At bottom, this is about trust. Participants no longer see a clear link between the consultation phase and the panel’s deliberations and they lose faith in the process.
If Carr really wants to make consultation meaningful again, this link must be rebuilt; and there is only one way to do that. This elite panel of experts must be transformed into an advisory body that is inclusive and deliberative.
To say this body is “inclusive” means the membership must reasonably reflect the interests at stake in the project, including affected communities and key stakeholders.
When this body sits down to deliberate, participants need to know that their views will still be on the table and treated fairly. This, in turn, means people with similar interests and perspectives must be involved in making the trade-offs. Nor need this body be unwieldy. Fifteen to 25 members is usually enough.
To say this body is “deliberative” means that these discussions would be facilitated and required to follow clear rules, including protocols for weighing evidence.
Some people will be sceptical, insisting that these deliberations would quickly reach an impasse, as stakeholders refused to compromise with each other. In fact, this rarely happens and there are lots of ways to promote compromise.
For example, there can be a rule that if the group fails to reach agreement, the government will step in and decide. This makes people far more reasonable and flexible because they usually prefer to have some say on an issue rather than none. Where government has to step in, the rule lends legitimacy to the choices it is now forced to make.
For the most part, however, decisions on trade-offs are usually voted on and resolved. Members will sometimes disagree with the decisions, but this rarely leads to an impasse. They usually agree with enough of the decisions that they are willing to stick with the process and to sign off on the set of recommendations as a whole.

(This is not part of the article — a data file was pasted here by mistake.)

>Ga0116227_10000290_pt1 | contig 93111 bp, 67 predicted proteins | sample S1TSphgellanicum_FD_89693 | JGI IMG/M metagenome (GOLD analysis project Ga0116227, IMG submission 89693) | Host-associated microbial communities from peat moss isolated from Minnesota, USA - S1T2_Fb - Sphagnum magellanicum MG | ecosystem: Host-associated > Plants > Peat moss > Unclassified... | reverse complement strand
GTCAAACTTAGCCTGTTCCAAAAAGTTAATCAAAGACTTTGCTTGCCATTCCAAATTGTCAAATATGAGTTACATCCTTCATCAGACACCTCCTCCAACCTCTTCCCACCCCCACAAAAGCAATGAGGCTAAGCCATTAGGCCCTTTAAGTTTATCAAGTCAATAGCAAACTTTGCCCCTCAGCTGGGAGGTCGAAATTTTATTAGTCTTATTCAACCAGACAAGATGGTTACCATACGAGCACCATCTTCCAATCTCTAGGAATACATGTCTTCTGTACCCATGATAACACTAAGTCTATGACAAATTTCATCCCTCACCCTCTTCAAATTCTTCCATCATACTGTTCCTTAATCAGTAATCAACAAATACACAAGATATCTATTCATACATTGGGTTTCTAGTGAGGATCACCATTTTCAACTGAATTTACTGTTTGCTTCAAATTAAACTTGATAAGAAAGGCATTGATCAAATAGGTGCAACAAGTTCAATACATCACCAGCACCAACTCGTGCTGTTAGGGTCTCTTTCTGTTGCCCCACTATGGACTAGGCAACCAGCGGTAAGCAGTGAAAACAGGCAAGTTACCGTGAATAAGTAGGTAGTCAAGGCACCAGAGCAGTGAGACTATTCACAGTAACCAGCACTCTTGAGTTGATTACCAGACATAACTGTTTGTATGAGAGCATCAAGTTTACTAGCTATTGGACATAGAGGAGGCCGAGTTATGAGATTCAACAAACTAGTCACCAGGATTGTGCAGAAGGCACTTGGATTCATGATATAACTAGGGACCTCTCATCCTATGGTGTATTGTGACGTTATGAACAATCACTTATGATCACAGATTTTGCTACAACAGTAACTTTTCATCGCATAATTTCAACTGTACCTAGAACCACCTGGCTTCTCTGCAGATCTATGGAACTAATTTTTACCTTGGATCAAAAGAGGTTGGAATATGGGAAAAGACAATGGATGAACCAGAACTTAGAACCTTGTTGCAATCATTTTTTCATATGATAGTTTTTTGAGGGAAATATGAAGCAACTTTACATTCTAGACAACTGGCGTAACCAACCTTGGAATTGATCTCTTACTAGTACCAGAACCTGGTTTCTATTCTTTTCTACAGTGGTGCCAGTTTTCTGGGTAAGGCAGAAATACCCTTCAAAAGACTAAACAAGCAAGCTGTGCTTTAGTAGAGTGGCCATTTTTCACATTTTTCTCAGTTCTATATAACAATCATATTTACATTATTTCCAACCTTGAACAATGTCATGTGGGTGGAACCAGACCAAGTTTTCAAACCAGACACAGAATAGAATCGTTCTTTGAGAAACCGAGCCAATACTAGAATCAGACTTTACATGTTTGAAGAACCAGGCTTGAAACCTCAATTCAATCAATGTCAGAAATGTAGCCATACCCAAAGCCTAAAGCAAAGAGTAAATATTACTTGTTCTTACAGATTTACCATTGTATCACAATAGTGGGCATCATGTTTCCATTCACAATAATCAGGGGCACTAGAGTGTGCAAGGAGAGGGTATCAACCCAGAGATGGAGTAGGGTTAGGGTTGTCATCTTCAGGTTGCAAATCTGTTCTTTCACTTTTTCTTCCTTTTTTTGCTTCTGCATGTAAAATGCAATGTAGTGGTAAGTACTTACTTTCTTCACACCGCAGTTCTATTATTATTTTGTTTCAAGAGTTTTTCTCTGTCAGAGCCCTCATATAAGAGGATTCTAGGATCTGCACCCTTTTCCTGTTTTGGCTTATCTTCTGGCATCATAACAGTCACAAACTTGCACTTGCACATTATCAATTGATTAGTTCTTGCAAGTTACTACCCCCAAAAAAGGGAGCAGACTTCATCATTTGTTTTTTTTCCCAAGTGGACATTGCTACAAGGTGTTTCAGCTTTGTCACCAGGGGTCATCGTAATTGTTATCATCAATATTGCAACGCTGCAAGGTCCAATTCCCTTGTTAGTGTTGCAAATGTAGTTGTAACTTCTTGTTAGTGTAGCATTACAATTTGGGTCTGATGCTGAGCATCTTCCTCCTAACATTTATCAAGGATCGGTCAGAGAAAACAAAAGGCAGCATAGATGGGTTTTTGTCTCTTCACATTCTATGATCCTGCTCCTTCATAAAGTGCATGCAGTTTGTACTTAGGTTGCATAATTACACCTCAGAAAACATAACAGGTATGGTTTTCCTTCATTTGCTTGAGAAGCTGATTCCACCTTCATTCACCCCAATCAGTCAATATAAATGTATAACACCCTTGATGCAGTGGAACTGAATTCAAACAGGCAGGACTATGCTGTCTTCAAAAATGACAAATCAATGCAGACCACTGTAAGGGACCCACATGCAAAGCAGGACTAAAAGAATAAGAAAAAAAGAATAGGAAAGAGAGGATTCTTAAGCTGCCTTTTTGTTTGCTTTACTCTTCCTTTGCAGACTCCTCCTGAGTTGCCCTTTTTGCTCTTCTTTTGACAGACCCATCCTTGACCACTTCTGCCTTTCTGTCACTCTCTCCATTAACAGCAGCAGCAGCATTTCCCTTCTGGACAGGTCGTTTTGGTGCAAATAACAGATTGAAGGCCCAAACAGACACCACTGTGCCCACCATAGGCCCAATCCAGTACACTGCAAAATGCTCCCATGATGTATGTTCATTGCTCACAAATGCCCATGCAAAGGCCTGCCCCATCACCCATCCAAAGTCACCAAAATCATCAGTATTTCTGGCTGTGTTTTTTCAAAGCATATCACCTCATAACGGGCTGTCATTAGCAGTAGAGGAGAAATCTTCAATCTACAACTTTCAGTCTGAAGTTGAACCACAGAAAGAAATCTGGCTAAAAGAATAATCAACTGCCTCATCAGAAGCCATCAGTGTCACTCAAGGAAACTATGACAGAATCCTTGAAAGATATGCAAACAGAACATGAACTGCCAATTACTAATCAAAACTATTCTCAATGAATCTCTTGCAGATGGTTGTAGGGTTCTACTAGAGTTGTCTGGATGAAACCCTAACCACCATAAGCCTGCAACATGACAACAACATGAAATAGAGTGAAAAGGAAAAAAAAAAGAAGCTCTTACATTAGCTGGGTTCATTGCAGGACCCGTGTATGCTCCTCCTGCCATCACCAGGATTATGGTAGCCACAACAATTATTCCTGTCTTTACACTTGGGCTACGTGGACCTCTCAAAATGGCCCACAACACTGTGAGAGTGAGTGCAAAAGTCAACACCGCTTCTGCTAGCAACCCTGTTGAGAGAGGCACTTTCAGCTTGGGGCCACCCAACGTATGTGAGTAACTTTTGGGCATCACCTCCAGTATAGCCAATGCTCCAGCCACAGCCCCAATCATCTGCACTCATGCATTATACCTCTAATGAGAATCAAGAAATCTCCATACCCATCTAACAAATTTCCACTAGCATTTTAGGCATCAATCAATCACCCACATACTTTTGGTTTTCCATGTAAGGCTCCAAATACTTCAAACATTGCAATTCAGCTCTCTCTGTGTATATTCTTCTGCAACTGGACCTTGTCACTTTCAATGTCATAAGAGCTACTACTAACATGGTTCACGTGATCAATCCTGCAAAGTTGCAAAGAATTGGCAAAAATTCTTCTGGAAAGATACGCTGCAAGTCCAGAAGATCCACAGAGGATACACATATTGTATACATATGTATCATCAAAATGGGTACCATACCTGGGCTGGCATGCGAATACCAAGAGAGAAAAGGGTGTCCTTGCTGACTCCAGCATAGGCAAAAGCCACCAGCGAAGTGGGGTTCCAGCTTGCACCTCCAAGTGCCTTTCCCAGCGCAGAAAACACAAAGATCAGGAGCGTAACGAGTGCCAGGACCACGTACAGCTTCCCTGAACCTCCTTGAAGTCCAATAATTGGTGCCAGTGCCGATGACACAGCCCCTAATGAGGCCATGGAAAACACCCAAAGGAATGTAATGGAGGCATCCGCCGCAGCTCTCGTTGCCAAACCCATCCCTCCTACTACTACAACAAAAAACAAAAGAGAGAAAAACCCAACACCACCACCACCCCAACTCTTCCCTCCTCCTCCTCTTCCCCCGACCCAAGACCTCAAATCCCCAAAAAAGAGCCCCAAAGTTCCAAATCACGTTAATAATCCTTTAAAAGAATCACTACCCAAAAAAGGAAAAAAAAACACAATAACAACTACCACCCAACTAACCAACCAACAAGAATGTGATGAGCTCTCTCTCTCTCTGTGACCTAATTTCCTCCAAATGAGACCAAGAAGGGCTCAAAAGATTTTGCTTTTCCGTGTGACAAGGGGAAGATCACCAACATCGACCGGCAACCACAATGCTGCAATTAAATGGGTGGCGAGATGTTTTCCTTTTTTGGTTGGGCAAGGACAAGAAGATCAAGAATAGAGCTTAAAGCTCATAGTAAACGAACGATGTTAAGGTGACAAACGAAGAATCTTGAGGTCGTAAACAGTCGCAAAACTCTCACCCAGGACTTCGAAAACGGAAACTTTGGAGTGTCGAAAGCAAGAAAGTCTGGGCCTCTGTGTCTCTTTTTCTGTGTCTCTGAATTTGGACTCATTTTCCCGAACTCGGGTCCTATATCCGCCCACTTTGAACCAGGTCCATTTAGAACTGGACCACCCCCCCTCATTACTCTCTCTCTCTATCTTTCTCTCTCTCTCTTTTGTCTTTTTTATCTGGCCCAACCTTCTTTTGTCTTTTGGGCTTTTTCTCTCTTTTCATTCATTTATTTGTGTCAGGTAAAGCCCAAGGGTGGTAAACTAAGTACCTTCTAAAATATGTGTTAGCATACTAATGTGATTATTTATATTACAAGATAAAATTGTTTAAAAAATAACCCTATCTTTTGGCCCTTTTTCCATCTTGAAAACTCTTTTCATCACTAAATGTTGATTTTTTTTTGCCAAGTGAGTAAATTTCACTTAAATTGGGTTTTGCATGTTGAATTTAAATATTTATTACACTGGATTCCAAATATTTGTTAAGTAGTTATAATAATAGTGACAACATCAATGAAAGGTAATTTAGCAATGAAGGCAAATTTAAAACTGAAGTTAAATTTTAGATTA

Having all the members sign off is critical. It sends a signal that, while no one may have got everything they wanted, on balance, everyone got enough that they felt the process was fair. This serves as public declaration of the members’ confidence in the process, which, in turn, goes a long way to restoring the participants’ belief that their participation was meaningful.
Final decisions, of course, will be made by the government, but processes like these usually carry enough legitimacy and a balanced enough set of decisions that governments are inclined to heed the advice. Where they don’t, the differences are usually clear enough that the government can, and should, provide its reasons.
In the end, no process is perfect, but the good news is that there are effective ways to improve legitimacy and trust and to make people feel that participation is meaningful.
If this is what Carr wants to achieve with the EAP, he should start by experimenting with some version of this model.
Dr. Don Lenihan is Senior Associate, Policy and Engagement, at Canada 2020, Canada’s leading, independent progressive think-tank. Don is an internationally recognized expert on democracy and Open Government. He is currently the Government of Ontario’s principal advisor on its Open Dialogue Initiative. The views expressed here are those of the columnist alone. Don can be reached at:Don.Lenihan@Canada2020.ca or follow him on Twitter at: @DonLenihan